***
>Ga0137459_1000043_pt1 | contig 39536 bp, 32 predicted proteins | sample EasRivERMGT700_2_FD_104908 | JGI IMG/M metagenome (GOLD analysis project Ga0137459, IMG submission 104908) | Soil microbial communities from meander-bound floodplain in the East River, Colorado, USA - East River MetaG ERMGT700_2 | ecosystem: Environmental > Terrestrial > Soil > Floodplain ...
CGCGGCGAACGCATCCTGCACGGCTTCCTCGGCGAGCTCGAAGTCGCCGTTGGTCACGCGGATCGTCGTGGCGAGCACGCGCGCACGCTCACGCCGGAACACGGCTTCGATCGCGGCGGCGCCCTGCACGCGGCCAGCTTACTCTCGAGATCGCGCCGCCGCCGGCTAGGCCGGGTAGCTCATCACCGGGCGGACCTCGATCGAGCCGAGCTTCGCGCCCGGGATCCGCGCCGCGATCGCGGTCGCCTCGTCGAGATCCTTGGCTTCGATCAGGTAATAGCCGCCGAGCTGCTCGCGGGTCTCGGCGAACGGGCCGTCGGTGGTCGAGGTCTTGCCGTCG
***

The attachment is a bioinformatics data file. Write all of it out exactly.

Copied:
>Ga0137459_1000043_pt1 | contig 39536 bp, 32 predicted proteins | sample EasRivERMGT700_2_FD_104908 | JGI IMG/M metagenome (GOLD analysis project Ga0137459, IMG submission 104908) | Soil microbial communities from meander-bound floodplain in the East River, Colorado, USA - East River MetaG ERMGT700_2 | ecosystem: Environmental > Terrestrial > Soil > Floodplain ...
CGCGGCGAACGCATCCTGCACGGCTTCCTCGGCGAGCTCGAAGTCGCCGTTGGTCACGCGGATCGTCGTGGCGAGCACGCGCGCACGCTCACGCCGGAACACGGCTTCGATCGCGGCGGCGCCCTGCACGCGGCCAGCTTACTCTCGAGATCGCGCCGCCGCCGGCTAGGCCGGGTAGCTCATCACCGGGCGGACCTCGATCGAGCCGAGCTTCGCGCCCGGGATCCGCGCCGCGATCGCGGTCGCCTCGTCGAGATCCTTGGCTTCGATCAGGTAATAGCCGCCGAGCTGCTCGCGGGTCTCGGCGAACGGGCCGTCGGTGGTCGAGGTCTTGCCGTCG